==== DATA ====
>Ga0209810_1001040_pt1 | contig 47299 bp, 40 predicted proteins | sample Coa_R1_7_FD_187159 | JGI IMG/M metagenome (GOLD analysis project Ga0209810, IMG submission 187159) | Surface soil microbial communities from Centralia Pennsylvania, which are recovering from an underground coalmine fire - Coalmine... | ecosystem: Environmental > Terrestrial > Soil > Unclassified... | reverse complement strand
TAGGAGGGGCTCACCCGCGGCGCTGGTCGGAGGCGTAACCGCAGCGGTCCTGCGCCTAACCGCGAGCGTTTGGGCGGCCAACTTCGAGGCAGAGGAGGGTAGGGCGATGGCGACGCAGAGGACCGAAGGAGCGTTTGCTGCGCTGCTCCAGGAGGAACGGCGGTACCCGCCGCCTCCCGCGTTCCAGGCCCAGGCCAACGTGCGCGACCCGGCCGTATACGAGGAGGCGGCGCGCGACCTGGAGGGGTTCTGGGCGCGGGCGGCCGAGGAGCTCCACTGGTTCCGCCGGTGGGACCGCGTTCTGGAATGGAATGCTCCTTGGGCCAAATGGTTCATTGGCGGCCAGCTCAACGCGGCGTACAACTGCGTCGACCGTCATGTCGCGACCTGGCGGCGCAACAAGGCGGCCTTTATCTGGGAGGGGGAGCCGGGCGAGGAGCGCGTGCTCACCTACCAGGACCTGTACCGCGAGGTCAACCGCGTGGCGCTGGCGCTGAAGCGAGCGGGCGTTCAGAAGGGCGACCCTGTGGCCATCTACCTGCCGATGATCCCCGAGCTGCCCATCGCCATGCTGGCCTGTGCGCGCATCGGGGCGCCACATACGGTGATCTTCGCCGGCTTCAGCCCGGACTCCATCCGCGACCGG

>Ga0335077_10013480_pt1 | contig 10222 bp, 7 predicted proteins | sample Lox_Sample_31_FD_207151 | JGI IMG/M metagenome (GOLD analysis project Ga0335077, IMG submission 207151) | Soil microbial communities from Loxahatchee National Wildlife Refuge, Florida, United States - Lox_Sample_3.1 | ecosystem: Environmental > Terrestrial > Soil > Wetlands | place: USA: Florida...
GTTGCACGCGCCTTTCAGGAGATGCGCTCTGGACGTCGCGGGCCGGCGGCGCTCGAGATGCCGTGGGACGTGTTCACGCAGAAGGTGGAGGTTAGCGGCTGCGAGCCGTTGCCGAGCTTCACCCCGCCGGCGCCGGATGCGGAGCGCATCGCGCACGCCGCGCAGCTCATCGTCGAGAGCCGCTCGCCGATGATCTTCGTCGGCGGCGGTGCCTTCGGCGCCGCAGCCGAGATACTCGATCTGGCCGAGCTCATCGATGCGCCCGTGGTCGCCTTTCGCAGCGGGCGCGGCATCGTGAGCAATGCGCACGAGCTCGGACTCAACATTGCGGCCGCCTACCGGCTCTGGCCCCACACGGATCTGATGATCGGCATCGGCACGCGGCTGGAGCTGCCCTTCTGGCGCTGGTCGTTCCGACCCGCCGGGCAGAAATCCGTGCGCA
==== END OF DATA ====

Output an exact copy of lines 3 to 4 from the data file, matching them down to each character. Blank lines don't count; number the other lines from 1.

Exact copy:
>Ga0335077_10013480_pt1 | contig 10222 bp, 7 predicted proteins | sample Lox_Sample_31_FD_207151 | JGI IMG/M metagenome (GOLD analysis project Ga0335077, IMG submission 207151) | Soil microbial communities from Loxahatchee National Wildlife Refuge, Florida, United States - Lox_Sample_3.1 | ecosystem: Environmental > Terrestrial > Soil > Wetlands | place: USA: Florida...
GTTGCACGCGCCTTTCAGGAGATGCGCTCTGGACGTCGCGGGCCGGCGGCGCTCGAGATGCCGTGGGACGTGTTCACGCAGAAGGTGGAGGTTAGCGGCTGCGAGCCGTTGCCGAGCTTCACCCCGCCGGCGCCGGATGCGGAGCGCATCGCGCACGCCGCGCAGCTCATCGTCGAGAGCCGCTCGCCGATGATCTTCGTCGGCGGCGGTGCCTTCGGCGCCGCAGCCGAGATACTCGATCTGGCCGAGCTCATCGATGCGCCCGTGGTCGCCTTTCGCAGCGGGCGCGGCATCGTGAGCAATGCGCACGAGCTCGGACTCAACATTGCGGCCGCCTACCGGCTCTGGCCCCACACGGATCTGATGATCGGCATCGGCACGCGGCTGGAGCTGCCCTTCTGGCGCTGGTCGTTCCGACCCGCCGGGCAGAAATCCGTGCGCA